Would like to put in a big congrats to Michael Odom, an honorary Dogpatch poet, for his latest poem, Death Starts, just published online at A Clean Well-lighted Place!
If you click through on the link, you’ll find they’ve announced a Flash Fiction contest with an August 5th deadline. So submit if you’ve got something ready!
Oddly enough, Michael and I both worked at A Clean Well-Lighted Place for Books in San Francisco while I was earning my MFA.
You can check out more of his work at his blog: Maostrap or buy his recently published chapbook: Strutting, Attracting, Snapping
Hello from the Dogpatch, and welcome to the dogfight! Here’s a selection from a short story by our own Jilanne Hoffmann, followed by critical yips and yaps. Dogpatch Writers Collective occasionally posts these excerpts of our group critiques of work in progress, and we’d love to know what you think about the excerpt or what we had to say about it.
And, woofs to Jill, who is soon headed to show this story at the prestigious Community of Writers at Squaw Valley!
By the age of eight, I’d seen my share of farm animals give birth and die: chickens, cows, sheep and even a horse. In one memorable birth, Dad had reached in to a cow and tied a rope around the leg of her stuck calf. Then he heaved mightily, pulling the entire heifer out. She and the mother both survived. But when it doesn’t work out and they die, they go silent and still, as if the air in their lungs were the only thing that distinguishes them from stuffed animals with glass eyes.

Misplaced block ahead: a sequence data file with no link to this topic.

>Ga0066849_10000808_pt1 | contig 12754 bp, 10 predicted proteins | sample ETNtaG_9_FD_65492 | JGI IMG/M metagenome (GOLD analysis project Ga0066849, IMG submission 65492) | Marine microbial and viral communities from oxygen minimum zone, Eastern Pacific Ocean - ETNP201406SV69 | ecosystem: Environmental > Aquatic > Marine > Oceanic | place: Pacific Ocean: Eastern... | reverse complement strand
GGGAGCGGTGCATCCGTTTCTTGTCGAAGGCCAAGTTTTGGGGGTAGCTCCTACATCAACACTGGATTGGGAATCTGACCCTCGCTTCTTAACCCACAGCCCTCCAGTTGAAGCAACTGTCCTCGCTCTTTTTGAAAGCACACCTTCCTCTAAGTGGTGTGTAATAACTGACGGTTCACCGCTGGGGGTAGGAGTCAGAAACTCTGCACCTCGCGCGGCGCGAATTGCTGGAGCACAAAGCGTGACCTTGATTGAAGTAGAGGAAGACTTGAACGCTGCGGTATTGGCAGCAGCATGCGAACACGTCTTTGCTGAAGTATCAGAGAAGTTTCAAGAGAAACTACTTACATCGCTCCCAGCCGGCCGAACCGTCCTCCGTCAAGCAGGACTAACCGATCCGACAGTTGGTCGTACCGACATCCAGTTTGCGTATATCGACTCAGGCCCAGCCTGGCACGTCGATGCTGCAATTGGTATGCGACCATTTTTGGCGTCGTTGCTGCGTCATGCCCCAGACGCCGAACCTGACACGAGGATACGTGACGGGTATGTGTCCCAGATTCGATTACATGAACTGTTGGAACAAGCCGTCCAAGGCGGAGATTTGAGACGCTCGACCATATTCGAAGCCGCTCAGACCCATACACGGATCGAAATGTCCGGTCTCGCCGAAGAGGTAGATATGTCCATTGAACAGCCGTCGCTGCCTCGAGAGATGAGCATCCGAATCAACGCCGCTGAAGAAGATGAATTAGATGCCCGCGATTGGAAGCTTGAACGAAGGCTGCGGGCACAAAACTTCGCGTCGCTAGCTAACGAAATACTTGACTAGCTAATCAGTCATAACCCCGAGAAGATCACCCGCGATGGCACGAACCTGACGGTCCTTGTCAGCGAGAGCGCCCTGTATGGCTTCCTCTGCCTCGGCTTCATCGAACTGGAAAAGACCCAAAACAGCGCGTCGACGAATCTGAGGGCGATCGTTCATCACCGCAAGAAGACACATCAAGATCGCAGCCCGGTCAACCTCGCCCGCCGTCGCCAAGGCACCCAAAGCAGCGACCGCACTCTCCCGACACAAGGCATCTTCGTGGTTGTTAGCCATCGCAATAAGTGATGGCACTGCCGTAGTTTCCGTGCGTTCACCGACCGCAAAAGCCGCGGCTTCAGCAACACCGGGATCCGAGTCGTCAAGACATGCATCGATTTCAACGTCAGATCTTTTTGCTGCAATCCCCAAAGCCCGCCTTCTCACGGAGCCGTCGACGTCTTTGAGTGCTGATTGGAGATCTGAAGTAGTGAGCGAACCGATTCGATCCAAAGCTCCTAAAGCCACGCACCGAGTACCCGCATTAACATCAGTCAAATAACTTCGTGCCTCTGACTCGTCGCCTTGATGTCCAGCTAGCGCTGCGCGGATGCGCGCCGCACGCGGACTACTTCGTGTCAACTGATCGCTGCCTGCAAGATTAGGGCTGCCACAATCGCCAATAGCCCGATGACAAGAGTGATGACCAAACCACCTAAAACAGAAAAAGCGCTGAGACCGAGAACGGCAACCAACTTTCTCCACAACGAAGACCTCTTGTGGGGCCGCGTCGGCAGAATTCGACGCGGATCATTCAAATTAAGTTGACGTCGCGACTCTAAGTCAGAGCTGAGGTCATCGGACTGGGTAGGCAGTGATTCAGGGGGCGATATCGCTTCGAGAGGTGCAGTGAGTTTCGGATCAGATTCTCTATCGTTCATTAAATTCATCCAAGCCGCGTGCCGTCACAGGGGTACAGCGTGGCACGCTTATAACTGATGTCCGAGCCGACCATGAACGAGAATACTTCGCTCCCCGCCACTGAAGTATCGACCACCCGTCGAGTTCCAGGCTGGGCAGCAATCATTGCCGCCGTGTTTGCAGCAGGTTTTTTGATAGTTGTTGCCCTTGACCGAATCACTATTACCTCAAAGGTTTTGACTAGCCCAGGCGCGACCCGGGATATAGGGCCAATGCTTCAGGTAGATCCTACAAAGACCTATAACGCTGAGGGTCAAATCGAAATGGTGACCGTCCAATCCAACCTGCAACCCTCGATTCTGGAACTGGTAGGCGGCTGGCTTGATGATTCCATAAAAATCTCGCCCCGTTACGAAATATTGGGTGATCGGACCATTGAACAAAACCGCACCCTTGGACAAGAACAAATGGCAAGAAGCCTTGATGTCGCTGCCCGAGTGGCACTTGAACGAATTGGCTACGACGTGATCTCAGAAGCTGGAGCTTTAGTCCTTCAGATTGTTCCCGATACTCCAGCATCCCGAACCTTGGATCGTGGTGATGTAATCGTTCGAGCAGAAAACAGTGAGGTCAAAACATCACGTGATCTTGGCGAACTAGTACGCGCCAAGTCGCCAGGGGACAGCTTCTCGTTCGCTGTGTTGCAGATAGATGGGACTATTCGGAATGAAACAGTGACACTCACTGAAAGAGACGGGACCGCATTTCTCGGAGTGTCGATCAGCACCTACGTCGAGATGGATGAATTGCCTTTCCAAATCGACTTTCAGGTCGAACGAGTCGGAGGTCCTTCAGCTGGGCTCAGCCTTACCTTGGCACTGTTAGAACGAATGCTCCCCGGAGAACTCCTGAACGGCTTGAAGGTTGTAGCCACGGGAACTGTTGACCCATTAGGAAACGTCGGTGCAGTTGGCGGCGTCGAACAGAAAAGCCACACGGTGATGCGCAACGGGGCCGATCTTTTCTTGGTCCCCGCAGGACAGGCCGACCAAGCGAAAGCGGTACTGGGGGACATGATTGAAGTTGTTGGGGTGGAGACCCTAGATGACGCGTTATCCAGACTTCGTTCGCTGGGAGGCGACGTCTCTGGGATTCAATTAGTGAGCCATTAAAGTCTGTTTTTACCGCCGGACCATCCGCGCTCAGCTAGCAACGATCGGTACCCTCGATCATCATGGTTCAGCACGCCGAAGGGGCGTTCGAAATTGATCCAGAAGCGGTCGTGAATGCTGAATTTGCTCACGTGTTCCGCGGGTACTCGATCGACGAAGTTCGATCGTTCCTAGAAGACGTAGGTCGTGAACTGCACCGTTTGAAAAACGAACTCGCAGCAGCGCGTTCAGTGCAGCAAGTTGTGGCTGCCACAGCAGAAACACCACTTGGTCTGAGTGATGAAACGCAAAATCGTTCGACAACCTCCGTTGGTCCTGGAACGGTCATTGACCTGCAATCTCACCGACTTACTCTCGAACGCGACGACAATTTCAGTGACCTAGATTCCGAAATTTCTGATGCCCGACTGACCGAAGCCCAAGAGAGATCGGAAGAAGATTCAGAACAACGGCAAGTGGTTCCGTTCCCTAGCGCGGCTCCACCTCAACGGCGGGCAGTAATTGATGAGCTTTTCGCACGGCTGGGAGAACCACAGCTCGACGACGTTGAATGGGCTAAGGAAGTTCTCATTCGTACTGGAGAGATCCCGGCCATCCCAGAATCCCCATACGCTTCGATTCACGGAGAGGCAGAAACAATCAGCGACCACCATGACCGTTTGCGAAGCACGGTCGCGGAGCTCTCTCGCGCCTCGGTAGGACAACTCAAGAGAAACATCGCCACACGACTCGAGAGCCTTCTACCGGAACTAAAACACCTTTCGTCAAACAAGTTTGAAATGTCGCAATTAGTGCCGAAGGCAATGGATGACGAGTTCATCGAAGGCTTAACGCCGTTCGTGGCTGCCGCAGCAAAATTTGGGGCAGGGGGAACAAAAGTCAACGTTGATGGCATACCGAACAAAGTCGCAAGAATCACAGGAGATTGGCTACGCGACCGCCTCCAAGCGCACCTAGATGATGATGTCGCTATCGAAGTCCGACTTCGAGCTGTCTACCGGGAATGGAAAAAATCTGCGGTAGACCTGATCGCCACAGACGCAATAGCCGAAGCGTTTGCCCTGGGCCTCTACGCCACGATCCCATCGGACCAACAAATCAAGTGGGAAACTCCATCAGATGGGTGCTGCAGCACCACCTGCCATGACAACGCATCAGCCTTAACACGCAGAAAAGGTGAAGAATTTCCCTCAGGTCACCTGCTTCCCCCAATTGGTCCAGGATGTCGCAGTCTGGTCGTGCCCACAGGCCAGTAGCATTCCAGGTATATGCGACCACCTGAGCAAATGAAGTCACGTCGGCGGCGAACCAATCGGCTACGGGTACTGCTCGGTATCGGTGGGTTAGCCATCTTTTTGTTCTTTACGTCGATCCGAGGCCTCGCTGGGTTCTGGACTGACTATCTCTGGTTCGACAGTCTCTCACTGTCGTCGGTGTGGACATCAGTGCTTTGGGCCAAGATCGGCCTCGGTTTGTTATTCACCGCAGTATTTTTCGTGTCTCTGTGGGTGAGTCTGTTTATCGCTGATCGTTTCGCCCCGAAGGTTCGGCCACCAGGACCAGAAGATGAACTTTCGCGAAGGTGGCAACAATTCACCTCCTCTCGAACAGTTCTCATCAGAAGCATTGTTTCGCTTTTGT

I knew that this ewe could die, and it was OK since she wasn’t one of our pets; she didn’t have a name. I think its one of the many ways children who are raised on livestock farms learn to cope with the death that surrounds them. If each one were a tragedy, a pet dog or cat, we would have been emotionally paralyzed from early on. As it is, this kind of emotional distance is itself a form of paralysis, one that leaves a certain aspect of the soul a little unreachable but safe. A human survival trait that allows us to function in the face of tragedy. And if we aren’t vigilant, it is a trait that also allows us to kill.
—from “The Hippocratic Oath” Continue reading